It seems like kids music is the new "side project" for an increasing number of musicians. What better way to deflate expectations and clear out a little creative room than by deciding to create music for the elementary school set? I don't mean that negatively at all -- in fact, it's that "anything goes" approach that helps to make the genre vibrant.
It's in that spirit that I'm calling Bunny Clogs, the kids music project from the Honeydogs' Adam Levy, a "side project" in the best sense. Now, Levy already has a side project -- the I-never-thought-I'd-be-typing-this-name-in-this-blog band "Hookers $ Blow" -- but Bunny Clogs' first album More! More! More! has been 5 years in the making, recorded with Levy's two daughters and a host of guests (and featuring some pretty cool album art from his son). So it reflects a fair amount of thought and craft.
At its best, the album recalls the family-friendly community-celebrating vibe of Dan Zanes, such as on the midtempo "Midtown Greenway," which extols riding a bike through town and features Semisonic's John Munson on bass. "Song For Powderhorn" celebrates another part of Minneapolis (and benefits the local V.O.I.C.E. Music Saves Lives program doing work in the Powderhorn Park neighborhood). There are a lot of songs about food, with very little in the way of lessons (though there are some snuck in there). Sometimes the album is plain silly -- "Velveeta Girl and Squatsy" is a bunch of (danceable) nonsense while "3 Dogs and a Pancake" is a bunch of (not-entirely-danceable) nonsense. And sometimes the album marries the old (Woody Guthrie's "Car Car") into a new, strutting hand-clappable classic -- "Are We There Yet?," the best song on the album.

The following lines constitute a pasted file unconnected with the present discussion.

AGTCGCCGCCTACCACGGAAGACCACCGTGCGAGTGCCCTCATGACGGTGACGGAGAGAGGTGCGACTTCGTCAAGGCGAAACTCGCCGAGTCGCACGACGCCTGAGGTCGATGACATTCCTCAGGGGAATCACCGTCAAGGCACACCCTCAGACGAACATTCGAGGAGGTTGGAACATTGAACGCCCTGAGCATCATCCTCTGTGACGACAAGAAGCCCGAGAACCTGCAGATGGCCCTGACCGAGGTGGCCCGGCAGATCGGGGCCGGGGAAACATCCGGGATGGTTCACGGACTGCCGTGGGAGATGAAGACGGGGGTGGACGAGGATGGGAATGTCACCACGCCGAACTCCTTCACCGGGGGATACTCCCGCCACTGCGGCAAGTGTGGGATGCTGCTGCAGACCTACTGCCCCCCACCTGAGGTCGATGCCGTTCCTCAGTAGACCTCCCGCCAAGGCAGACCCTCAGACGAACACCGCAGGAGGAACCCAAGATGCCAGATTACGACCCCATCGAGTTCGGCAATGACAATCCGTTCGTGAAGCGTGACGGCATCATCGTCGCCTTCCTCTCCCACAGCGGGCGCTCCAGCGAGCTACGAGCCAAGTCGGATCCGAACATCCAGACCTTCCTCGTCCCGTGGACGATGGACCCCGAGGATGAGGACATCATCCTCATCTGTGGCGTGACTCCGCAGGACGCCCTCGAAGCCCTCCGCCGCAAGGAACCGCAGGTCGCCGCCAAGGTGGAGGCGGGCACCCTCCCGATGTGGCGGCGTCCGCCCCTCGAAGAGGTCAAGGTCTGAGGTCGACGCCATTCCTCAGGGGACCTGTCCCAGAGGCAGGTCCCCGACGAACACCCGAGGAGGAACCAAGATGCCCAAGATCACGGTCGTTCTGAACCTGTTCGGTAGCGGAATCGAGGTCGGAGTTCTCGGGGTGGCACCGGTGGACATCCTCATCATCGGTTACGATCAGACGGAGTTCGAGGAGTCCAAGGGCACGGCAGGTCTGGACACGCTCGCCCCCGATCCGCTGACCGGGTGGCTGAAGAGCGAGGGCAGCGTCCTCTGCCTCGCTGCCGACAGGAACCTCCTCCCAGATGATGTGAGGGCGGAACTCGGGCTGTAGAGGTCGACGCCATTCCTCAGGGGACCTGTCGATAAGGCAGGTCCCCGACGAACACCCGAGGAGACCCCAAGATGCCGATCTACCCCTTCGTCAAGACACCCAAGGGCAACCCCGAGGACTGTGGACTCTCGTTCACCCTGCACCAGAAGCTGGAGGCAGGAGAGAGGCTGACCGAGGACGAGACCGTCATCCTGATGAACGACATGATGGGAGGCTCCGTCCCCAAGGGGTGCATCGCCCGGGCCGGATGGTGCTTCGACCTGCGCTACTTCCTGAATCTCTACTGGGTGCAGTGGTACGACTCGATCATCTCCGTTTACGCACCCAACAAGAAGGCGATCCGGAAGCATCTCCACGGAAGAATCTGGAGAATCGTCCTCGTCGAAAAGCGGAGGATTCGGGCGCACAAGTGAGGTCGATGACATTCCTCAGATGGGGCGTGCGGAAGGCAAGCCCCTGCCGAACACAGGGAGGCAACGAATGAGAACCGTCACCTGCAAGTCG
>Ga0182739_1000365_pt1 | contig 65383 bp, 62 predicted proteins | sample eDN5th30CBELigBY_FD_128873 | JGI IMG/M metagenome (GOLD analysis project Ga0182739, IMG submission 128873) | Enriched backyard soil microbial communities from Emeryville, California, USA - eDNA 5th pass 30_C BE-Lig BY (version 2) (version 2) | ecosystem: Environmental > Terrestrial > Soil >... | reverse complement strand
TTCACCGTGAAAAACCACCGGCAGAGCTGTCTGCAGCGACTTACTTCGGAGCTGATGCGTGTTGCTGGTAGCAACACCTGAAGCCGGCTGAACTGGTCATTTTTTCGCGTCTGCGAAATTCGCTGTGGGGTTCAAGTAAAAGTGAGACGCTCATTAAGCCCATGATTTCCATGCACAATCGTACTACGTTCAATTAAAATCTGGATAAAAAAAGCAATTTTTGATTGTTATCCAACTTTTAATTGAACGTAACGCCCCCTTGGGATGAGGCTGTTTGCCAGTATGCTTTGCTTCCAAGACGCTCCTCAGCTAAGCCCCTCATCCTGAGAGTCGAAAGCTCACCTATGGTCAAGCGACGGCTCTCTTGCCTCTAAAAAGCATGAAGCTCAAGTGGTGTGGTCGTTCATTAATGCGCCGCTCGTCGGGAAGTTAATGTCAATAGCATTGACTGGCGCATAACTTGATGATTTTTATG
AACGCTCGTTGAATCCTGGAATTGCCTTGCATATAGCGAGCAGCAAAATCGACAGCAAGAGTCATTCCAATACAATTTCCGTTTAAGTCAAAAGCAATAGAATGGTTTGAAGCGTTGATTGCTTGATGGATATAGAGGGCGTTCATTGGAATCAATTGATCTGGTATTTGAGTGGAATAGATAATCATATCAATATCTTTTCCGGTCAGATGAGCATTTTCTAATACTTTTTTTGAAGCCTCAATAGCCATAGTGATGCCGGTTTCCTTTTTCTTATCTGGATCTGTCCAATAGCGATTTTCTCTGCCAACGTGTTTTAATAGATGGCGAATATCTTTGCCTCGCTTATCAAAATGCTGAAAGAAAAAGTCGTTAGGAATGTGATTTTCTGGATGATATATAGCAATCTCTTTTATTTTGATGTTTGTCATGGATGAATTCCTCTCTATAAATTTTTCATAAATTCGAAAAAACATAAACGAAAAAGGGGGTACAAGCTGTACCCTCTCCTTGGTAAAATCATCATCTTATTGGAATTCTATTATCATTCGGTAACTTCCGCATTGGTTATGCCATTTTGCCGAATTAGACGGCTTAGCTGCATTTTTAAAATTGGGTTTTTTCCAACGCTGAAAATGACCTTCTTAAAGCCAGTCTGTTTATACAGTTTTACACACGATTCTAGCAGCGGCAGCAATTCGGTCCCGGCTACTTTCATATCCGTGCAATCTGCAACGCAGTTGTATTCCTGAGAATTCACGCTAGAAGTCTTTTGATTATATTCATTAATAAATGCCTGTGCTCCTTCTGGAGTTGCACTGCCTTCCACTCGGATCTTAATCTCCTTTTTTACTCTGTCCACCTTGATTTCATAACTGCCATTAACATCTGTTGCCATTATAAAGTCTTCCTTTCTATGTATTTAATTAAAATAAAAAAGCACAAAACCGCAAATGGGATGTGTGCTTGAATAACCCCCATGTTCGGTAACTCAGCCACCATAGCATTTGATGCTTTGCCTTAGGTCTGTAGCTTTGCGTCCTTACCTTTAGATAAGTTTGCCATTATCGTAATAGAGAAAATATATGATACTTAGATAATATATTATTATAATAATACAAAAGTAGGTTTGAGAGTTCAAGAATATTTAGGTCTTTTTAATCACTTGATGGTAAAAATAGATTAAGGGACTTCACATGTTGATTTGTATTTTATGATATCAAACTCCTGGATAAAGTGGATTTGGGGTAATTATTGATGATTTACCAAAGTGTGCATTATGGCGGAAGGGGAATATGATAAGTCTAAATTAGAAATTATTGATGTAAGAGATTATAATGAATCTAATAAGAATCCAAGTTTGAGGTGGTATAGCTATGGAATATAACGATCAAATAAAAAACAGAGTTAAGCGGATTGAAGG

Not every track is perfect -- I can't say that I ever need to hear the drum machine-aided "Butter" more than once a year at the most -- but Levy's use of a whole bunch of different styles and instrumentation (check out the middle eastern touches on "Pharaoh Pharouk's Phyrst Phood Phyramid") makes even less compelling songs more fun to listen than most kids songs.
The album is most appropriate for kids ages 4 through 10. You can hear tracks at Bunny Clogs' Myspace page, or also pick it up at eMusic or Lala.
More! More! More! is clearly a labor of love for Adam Levy. It wasn't recorded to cash in on the kids music scene, it was created for the fun of it. Families who listen to the album with the same sense of joy that went into making it will get a kick out of this. Definitely recommended.